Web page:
And if your time for the project is interrupted by your normal daily life (work, children, etc.) then you could easily find yourself with a drawn-out project, while the rooms being refinished are unusable and the furniture and other stuff you’ve moved out are taking up space in the rest of your home.
5. If you need to sand, you won’t have access to the same equipment as a hardwood flooring company does.
The sanders you can rent are smaller machines that operate on 110 electricity. The professional machines are heavier and operate on 220 electricity. The smaller, less-efficient rental sanders can get the job done however they are harder to use and and will take much longer to complete the project.
Traditional sanding produces a lot of dust. We are not aware of any rental machines that have satisfactory dust containment. So, if you plan on doing the floor sanding process on your own, you will need to plan a few extra days of cleaning. Professional companies that have dust containment trailers will control about 98% of the dust. A simple household dusting will be all that is needed after a professional sanding job.
Many people fall in love with dark hardwood colors. Rich, dark finished hardwood flooring can:
- Help create a classic, formal look.
- Make a room seem cozier.
- Be used to create a pleasing contrast with lighter colored furnishings, drapery, rugs, etc.
- Be paired with dark furnishings, drapery, rugs, etc. to unify a room.
If you’re considering dark finished hardwood flooring in your home, you can get it in three ways.
1. Natural color
Many woods are naturally dark, so you can simply select a dark-colored species, such as black walnut. A natural dark color is what many people are after when they install exotic wood floors, using woods such as Brazilian teak or Jarrah.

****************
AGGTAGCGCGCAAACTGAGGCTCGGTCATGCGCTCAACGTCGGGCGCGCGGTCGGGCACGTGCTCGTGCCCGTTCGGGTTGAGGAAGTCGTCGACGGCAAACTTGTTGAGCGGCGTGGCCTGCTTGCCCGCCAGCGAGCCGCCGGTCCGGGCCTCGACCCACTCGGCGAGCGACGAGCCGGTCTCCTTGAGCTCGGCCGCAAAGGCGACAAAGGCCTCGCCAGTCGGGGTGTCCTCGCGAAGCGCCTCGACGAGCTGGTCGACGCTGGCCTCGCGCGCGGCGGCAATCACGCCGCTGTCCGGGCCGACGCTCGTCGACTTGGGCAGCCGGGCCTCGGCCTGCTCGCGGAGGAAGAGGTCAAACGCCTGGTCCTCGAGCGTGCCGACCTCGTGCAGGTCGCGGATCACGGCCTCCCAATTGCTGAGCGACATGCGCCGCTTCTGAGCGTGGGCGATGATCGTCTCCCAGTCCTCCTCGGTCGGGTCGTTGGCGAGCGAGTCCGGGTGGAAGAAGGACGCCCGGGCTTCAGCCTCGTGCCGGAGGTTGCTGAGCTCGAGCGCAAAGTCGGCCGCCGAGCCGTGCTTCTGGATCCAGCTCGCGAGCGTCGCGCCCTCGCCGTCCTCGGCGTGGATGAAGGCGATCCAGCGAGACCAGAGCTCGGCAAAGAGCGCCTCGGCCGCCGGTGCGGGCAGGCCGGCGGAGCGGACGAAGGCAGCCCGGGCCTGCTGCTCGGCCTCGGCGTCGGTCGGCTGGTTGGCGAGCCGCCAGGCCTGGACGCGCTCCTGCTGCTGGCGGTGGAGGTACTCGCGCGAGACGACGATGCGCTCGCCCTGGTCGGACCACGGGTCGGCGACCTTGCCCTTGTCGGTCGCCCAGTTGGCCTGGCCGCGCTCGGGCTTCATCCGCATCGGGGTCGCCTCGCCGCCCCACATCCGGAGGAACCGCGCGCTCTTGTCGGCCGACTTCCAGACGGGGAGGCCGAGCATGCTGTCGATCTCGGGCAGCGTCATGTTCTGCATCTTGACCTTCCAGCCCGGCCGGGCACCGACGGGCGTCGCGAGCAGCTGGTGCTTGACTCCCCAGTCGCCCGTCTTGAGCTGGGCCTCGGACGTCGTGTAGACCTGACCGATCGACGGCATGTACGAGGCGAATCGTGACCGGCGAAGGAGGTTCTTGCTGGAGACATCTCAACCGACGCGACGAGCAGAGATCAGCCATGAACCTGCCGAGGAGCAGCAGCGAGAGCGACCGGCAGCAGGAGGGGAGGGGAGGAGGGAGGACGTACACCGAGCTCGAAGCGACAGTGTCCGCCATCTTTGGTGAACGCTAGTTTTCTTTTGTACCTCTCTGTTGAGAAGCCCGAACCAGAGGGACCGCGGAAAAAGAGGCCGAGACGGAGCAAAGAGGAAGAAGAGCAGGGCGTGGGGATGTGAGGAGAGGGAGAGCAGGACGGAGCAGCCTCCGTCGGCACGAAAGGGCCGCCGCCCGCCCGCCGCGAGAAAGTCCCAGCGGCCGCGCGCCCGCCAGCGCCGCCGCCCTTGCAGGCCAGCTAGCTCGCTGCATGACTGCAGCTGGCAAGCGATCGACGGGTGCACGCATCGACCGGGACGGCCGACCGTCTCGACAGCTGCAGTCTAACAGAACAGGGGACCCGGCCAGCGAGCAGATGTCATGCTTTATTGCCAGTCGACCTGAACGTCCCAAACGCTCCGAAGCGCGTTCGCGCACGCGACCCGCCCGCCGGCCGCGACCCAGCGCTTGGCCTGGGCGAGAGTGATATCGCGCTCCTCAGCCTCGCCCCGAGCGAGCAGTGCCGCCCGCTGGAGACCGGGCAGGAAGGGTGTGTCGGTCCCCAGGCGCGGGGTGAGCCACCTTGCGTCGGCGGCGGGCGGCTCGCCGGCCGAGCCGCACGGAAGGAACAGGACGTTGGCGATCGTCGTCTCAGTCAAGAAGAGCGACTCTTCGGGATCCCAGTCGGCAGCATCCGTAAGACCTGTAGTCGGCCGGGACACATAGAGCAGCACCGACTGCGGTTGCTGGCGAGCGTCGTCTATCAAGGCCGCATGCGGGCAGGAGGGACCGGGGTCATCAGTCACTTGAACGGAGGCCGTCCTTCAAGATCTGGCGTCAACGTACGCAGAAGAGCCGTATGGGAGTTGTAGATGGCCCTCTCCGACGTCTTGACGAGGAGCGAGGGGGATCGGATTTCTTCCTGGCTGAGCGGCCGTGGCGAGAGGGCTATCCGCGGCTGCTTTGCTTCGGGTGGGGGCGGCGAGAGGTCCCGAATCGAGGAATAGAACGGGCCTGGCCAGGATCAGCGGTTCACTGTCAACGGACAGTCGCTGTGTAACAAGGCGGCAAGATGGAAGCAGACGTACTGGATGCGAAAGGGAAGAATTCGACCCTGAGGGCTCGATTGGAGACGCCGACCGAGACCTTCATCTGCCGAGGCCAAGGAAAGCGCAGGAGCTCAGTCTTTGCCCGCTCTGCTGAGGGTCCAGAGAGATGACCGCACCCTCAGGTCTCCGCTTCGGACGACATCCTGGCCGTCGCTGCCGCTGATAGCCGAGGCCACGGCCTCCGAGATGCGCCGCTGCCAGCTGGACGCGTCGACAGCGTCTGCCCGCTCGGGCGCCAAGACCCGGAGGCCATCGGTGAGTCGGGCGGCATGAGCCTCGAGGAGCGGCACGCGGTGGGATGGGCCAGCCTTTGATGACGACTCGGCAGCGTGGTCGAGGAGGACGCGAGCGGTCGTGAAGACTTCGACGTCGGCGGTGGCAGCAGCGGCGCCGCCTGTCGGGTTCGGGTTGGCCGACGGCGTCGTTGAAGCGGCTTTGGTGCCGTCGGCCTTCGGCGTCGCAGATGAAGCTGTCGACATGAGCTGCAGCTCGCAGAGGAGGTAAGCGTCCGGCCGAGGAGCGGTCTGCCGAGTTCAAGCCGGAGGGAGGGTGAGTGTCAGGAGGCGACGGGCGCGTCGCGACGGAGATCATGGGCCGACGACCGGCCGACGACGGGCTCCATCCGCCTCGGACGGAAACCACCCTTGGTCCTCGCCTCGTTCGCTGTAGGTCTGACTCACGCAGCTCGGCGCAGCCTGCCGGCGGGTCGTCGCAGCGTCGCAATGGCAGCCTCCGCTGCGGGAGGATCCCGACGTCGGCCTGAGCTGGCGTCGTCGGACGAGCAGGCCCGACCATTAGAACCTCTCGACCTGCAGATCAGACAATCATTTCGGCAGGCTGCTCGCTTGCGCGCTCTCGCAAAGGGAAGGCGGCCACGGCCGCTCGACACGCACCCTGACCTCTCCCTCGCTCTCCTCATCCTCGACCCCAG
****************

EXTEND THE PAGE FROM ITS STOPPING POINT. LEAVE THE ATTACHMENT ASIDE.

Stain allows you to choose from a wide variety of hardwood floors, and common hardwood choices such as oak flooring usually stains very easily.
There are some limitations based on the type of wood, but generally speaking you can stain floors as dark as you want, all the way up to practically black.
3. Stain accenting natural color
Working with a hardwood flooring specialists, you can enhance the color of natural woods with stain—not significantly altering the color, but adding warmth to its tone. Using stain to emphasize a natural color, many woods can be darkened in a way that brings out their natural beauty.
What About Dust, Dirt, and Scratches?
Dark hardwood flooring has a reputation for showing dust, dirt and scratches, and there’s truth in that perception. Compared to lighter colors, dark hardwood colors do contrast more with light-colored things that end up on the floor, making those things stand out, just as dirt is more obvious on a dark car than a light one.
With dust and dirt, there’s little that can be done other than to keep the floors swept or vacuumed regularly. You can minimize the look of scratching by choosing a grainier wood.
If you expect your floors to receive a lot of wear and tear—from children or pets, for example—you should be somewhat wary of dark hardwood colors.